Saturday, June 23, 2018
Public safety

St. Petersburg police crime reduction program spotlights apartment management

ST. PETERSBURG — Within three weeks of moving into her Camden Lakes apartment, Safija Schooley's car was burglarized.

Her Honda's registration and some paycheck stubs with her Social Security number were stolen.

"It just scared me," said the St. Petersburg College student. "As soon as that happened, I wanted out."

Apartments present a challenge to police. Neighbors are mostly strangers to one another, leases are short and buildings with dark hallways and staircases may hide criminals.

In May 2011, Mathew F. Little, a security officer, was shot dead while patrolling Mariners Pointe apartments.

After Little's death in the complex, at 1175 Pinellas Point Drive S, some City Council members grew concerned.

They "thought that we needed to have more emphasis in the safety and security in our apartment communities," said St. Petersburg police Officer Chip Wells, who is in charge of a program to reduce crime in apartment complexes.

The program is the first of its kind among the larger of the Tampa Bay law enforcement agencies. Camden Lakes and Carlton Arms recently completed the program.

Camden Lakes, at 11401 Dr. Martin Luther King Jr. St. N, is made up of two-story buildings that contain 688 apartments. Carlton Arms, along 31st Way S with views of the Sunshine Skyway bridge, has 259 apartments and townhomes.

Rather than a traditional neighborhood watch program, which targets residents, Wells' program is geared toward apartment management because of the "transitional nature" of the complexes. Leases typically don't run longer than a year.

"It's a totally different outlook," said Wells. "We're hoping that this program will kind of fill that gap."

The program is divided into three phases: a training session for apartment management, an evaluation of the property, and a crime prevention meeting with residents.

Management employees must complete a four-hour training session that focuses on background check options and crime prevention.

Wells then evaluates the entire complex to look for weaknesses that could attract criminals.

"Are the trees trimmed up? Shrubbery trimmed down?" Wells said. "Are there hidden corners? Are there places where people can potentially hide?"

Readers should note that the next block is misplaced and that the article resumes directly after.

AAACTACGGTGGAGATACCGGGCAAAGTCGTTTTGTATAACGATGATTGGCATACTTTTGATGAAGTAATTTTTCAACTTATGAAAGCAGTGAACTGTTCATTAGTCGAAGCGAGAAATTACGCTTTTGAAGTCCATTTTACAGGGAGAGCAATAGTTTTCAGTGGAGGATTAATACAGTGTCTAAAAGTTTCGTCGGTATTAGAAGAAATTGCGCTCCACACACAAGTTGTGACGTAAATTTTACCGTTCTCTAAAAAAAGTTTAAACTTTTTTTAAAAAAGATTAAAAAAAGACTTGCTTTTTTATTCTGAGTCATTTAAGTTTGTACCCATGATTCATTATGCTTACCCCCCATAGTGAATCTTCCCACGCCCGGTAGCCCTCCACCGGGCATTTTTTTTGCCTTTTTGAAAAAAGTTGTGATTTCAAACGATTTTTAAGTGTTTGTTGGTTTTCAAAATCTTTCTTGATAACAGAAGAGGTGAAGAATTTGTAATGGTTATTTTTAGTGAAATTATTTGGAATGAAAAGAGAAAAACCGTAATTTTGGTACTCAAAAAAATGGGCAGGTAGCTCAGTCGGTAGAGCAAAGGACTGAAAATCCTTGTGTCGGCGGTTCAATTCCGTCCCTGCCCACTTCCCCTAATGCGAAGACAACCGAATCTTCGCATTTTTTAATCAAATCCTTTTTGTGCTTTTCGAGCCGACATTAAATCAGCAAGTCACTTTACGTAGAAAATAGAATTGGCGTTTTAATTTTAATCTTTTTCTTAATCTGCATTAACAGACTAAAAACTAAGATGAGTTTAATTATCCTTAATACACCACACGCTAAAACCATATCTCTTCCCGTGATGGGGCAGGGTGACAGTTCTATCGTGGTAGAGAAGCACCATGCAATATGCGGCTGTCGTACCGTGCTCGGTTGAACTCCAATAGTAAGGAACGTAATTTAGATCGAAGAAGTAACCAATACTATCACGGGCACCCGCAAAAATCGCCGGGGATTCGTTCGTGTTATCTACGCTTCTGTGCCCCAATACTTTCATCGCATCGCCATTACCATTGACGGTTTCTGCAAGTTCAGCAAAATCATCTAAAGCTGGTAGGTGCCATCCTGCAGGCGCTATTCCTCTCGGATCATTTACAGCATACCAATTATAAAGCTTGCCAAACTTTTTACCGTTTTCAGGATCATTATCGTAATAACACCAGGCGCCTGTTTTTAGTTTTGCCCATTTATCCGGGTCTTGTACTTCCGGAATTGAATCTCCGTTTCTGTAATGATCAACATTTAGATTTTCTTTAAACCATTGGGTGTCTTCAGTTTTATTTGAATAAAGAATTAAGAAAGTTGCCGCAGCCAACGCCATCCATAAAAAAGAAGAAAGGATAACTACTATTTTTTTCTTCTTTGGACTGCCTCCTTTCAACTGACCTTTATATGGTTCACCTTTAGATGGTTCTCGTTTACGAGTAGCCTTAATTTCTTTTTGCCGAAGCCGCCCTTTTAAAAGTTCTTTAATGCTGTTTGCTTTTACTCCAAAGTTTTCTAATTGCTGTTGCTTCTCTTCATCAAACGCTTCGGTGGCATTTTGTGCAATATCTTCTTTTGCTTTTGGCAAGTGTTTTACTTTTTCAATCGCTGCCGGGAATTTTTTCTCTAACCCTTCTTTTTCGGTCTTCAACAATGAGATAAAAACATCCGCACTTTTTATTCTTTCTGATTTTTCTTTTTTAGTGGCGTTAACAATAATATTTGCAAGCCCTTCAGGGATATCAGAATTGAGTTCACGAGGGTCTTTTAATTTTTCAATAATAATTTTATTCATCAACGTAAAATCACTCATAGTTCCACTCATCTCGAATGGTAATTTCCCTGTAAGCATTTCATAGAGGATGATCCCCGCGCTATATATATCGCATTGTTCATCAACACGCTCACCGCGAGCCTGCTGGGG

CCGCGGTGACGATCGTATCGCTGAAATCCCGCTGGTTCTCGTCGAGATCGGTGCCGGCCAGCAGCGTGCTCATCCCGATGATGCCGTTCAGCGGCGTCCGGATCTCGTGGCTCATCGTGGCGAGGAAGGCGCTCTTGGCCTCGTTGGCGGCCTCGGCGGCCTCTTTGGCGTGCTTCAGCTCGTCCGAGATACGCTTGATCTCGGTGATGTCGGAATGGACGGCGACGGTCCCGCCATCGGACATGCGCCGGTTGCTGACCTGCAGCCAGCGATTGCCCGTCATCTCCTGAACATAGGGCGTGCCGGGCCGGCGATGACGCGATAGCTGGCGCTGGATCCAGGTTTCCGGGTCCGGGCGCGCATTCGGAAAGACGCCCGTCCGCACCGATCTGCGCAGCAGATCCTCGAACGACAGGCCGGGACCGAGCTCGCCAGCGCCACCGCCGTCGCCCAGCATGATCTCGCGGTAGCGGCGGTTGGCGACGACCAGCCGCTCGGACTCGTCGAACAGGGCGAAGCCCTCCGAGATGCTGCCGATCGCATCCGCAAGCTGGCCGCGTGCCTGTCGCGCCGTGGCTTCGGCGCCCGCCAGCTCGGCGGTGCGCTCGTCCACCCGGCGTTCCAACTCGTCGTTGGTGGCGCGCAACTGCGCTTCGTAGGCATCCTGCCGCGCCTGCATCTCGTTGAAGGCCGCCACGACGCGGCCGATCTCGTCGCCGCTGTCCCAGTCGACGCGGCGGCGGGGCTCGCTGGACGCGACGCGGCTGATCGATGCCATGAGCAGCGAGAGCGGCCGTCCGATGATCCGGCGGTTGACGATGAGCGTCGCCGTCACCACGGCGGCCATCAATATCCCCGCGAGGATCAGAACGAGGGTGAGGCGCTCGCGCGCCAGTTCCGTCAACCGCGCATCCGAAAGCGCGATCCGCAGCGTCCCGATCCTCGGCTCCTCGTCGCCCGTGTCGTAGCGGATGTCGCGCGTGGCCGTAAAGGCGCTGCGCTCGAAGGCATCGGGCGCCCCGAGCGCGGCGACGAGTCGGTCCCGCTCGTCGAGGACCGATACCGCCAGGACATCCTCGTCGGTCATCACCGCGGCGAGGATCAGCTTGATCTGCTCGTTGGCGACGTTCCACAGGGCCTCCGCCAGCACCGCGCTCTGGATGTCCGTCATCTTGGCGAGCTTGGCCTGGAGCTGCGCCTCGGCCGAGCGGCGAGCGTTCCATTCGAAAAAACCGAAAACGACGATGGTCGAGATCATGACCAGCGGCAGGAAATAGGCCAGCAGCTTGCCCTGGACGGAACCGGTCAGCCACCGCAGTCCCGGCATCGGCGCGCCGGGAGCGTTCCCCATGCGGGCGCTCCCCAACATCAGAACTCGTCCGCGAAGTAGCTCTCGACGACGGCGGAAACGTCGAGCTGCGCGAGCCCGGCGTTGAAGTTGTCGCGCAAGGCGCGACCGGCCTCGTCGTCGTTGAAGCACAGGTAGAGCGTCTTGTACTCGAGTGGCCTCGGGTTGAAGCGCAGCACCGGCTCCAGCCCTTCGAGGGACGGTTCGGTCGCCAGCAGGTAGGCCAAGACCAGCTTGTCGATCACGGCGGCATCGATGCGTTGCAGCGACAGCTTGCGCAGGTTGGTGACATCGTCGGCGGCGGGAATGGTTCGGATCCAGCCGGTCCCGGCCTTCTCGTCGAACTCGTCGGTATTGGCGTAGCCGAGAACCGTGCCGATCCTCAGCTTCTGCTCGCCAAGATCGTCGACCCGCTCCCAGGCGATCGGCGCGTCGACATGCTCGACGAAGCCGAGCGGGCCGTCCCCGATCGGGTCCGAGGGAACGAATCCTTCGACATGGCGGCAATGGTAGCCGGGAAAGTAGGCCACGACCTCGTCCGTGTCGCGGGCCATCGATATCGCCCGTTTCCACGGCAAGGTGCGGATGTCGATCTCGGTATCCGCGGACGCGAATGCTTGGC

Complexes must make changes to the buildings to move on to the program's next phase. Among the mandatory repairs: well-lit parking lots and hallways, bolt locks and eye viewers on doors, and numbered buildings.

Although the St. Petersburg Police Department offers the program for free, the required upgrades could cost hundreds of dollars.

Carlton Arms spent about $400 on improvements such as better lighting and stronger door hardware. Camden Lakes' repairs, which included landscaping and bolt locks, amounted to $1,500.

The final step of the program is a crime prevention meeting with residents.

Less than a dozen people attended Camden Lakes' meeting.

Carlton Arms had a larger attendance, Wells said, because many residents have lived there for more than 10 years. Carlton Arms is mostly a 55-and-older community.

"They naturally take more ownership of what's going on," Wells said.

It's too early to tell whether the program will work, Wells said, but apartment managers said the evaluation phase helped improve the condition of the complexes.

"Having an outside opinion, especially from someone trained, was really, really helpful," said Camden Lakes manager Jodi Watkins.

In communities with single-family homes, neighbors know each another. They know which car belongs in which driveway. They protect their homes with alarms.

"There's always that one nosy neighbor that is home during the day," said Max Bromley, criminology professor at the University of South Florida. "They become oftentimes the eyes and ears. They kind of know who comes and who goes."

But most apartment communities, Bromley said, don't have a network of neighbors.

Property crimes, such as car burglaries and thefts, are most common in apartments because residents don't know who is a stranger and who is a resident, he said.

Carlton Arms and Camden Lakes don't have substantial crime problems, Wells said. Residents in Camden Lakes reported less than a dozen property crimes, from car burglaries to theft, so far this year. At Carlton Arms, at least one theft — a stolen car tag — was reported, police records show.

"You don't get to establish any kind of a cooperative, protective relationship" in apartment communities, Bromley said. "That creates some vulnerabilities."

But at Camden Lakes, management tries to foster connections among their tenants. Managers organize breakfasts and holiday parties to create a more neighborly feeling among residents. About 50 people usually attend, Watkins said.

Laura C. Morel can be reached at (727) 893-8713, or [email protected]

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